AMANDA CARPENTER, CNN POLITICAL COMMENTATOR: I mean, if she wants to campaign to be governor of Arkansas, she can earn that job, but she came out of the Mueller report pretty tarnished.

TAPPER: As a willing liar, yes.

CARPENTER: Exposed her as a liar, for the lies she told that there were countless FBI agents upset with the firing of James Comey. In the report, it stated in clear words, she said that was not founded on anything.

And so, what more could she do? She doesn't do her job now. We'll probably hear more from her out of the White House than we did in it. So maybe she'll take some time off and explore her options because she can't do anything helpful there because she works for a boss that puts her in terrible positions, and she's been exposed for the fraud that she is.

TAPPER: Yes, I would really actually want to move back to President Trump which is a much more important story, what he said about the elections.

A senior Republican source telling CNN's Jamie Gangel this about Trump's comments, Van. It's really bad, it's really, really bad. He shouldn't say it, and if he were to do it, it would be impeachable. If a president took information from a foreign government, that would be impeachable.

But then again, it's a GOP source, not an identified individual.

VAN JONES, CNN HOST, THE VAN JONES SHOW: Well, I mean, this thing is coming apart. At first, you saw the entire GOP like in frozen silence just kind of like hoping nobody heard this. Maybe this will go away. If I don't say anything, maybe it will go away.

And then finally people coming out and saying, this is a bridge too far, even for a president who is, you know, on Mars now going bridge after bridge. I think it's important that the Republicans that are beginning to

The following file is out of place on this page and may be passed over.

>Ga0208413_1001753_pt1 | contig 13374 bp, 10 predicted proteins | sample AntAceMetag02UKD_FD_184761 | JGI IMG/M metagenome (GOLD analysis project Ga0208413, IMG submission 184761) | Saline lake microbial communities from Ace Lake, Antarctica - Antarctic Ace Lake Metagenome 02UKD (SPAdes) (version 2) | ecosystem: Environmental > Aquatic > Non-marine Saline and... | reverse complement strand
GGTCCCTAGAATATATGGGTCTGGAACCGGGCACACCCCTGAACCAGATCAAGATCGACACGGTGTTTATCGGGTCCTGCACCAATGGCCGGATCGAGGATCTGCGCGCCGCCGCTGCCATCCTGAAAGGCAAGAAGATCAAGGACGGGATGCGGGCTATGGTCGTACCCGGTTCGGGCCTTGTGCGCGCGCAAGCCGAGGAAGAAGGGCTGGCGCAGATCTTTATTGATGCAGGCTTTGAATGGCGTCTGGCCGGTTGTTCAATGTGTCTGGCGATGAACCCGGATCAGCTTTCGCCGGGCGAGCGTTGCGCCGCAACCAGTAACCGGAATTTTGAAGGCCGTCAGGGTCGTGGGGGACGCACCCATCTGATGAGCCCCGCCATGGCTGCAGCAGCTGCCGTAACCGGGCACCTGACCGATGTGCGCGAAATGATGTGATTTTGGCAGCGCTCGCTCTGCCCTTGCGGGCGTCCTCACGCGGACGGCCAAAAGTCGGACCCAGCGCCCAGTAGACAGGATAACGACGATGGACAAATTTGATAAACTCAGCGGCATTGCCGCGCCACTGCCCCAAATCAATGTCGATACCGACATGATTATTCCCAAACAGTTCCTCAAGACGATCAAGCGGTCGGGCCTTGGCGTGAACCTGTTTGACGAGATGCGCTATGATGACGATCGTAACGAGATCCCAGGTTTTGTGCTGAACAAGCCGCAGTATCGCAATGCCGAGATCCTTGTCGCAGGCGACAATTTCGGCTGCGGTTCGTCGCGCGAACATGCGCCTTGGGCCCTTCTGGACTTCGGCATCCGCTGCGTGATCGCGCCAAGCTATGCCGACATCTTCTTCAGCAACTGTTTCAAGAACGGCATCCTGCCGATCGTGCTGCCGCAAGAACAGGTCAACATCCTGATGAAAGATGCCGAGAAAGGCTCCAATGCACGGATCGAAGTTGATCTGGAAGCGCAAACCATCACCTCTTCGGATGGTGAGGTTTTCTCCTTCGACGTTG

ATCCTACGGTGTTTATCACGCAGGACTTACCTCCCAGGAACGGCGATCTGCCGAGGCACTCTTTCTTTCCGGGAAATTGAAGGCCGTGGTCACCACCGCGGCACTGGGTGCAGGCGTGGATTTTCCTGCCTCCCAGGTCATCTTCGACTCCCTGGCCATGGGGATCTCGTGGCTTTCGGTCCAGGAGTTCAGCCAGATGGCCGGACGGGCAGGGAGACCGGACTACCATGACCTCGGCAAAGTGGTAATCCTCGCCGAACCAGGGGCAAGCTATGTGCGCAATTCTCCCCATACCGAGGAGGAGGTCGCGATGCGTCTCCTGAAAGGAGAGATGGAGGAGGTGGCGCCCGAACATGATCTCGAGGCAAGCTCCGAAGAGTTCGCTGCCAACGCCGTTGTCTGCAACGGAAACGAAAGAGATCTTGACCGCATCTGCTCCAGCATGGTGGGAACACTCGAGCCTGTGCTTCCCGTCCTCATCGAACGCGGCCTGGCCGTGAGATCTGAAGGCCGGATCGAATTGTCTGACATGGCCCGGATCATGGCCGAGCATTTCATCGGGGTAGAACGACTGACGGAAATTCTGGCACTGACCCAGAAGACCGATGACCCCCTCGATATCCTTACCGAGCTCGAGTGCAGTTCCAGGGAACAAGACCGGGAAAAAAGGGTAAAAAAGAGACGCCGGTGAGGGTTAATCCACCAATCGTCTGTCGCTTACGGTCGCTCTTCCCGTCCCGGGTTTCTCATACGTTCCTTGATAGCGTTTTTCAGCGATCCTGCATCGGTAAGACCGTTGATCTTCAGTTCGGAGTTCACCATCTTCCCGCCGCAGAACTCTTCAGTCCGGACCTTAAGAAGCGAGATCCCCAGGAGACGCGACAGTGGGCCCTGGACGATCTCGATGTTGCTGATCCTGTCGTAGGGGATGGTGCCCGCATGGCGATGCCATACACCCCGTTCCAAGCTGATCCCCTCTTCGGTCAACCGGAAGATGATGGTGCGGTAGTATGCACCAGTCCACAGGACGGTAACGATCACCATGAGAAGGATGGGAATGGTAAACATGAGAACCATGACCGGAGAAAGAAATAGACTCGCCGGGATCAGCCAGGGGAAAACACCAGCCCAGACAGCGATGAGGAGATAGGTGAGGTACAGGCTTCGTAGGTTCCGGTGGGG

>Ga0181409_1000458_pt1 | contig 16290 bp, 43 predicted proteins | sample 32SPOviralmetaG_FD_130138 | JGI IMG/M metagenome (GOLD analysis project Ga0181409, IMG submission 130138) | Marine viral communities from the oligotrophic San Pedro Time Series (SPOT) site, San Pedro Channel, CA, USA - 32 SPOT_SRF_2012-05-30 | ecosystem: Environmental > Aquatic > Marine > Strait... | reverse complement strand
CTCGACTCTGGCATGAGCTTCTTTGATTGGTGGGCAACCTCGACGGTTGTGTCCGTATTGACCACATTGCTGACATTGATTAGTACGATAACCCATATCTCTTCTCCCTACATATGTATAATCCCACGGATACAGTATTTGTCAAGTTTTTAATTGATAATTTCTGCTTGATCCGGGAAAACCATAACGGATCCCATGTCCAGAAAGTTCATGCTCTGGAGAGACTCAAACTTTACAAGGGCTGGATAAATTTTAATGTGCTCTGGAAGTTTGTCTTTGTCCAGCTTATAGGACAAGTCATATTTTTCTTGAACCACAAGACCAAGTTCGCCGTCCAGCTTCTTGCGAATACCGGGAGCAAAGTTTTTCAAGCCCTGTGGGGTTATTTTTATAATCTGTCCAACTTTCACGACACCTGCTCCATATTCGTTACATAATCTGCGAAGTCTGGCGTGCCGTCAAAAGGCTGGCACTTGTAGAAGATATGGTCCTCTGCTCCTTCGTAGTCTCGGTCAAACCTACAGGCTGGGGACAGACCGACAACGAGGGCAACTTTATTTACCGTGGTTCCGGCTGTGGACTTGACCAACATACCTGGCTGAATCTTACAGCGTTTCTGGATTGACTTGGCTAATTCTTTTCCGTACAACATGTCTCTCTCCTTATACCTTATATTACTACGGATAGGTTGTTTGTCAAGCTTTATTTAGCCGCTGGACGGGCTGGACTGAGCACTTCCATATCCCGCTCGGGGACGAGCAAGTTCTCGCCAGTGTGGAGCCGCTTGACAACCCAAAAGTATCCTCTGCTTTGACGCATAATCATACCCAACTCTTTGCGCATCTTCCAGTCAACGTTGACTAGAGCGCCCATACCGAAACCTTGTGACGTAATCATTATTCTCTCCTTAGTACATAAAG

speak out, continuing to speak out, I am very concerned actually because this is as close to a -- I don't know, treasonous thing as you can say. If you're president of the United States sitting in the oval office and say I would take dirt, information from a foreign source to go after my opponent, that begins to sound like an invitation.

I can't imagine if you're sitting around in China or Russia. That's a yawner. So I think it's a big deal. I think people know it's a big deal. I think the Republicans have to admit it's a big deal and hope he walks it back.

But at the end of the day, you'll have more people coming out and saying this is a bridge too far.

TAPPER: Mary Katherine, when we're talking about opposition research, we're talking about Joe Biden voted this way in 1978.

JONES: Yes, that's not.

TAPPER: But what comes from a foreign intelligence source or a foreign government is, you know, hacked emails, hacked information. Stuff that's illegally or gotten through spies.

MARY KATHARINE HAM, CNN POLITICAL COMMENTATOR: Right. Yes, it's politically idiotic thing to say and an immoral stance. I think Wray and Barr have been clear. When this comes to you, take it to the FBI. Sanders can't make him do the right thing when he's in an interview in Normandy, France, and they can't make him do the right thing when he's in the interview with George Stephanopoulos.

And it is concerning because it's such an obvious answer. In fact, I don't think it's out of bounds to note as you did with the senator that a lot of people get oppo from unsavory places with unsavory influences and sources, and what we do about that matters. And I have questions about how we regulate it.

But he's not out of bounds to point that out as long as he says, and next time we'll do better and report it to the FBI.

JONES: And I probably just to say is that, we're now defending such basic principles that Americans should decide American elections. Like that's a very basic principle. I mean, listen, the idea that we now have to spend time defending the idea that Americans should decide American election lets you know how far off we are.

KAREN FINNEY, CNN POLITICAL COMMENTATOR: Can we just offer? We shouldn't defend it, right? This is not normal. This is way beyond down the rabbit hole not normal.

TAPPER: Right.

FINNEY: Part of -- when he said that, I went back to thinking about, maybe it's my 2016 PTSD, when he gave the speech and said, hey, Russians, if you've got those emails, I'd sure like to see them. And, yet, that wasn't the floor or the ceiling. We've gotten so far adrift from what this country is about and let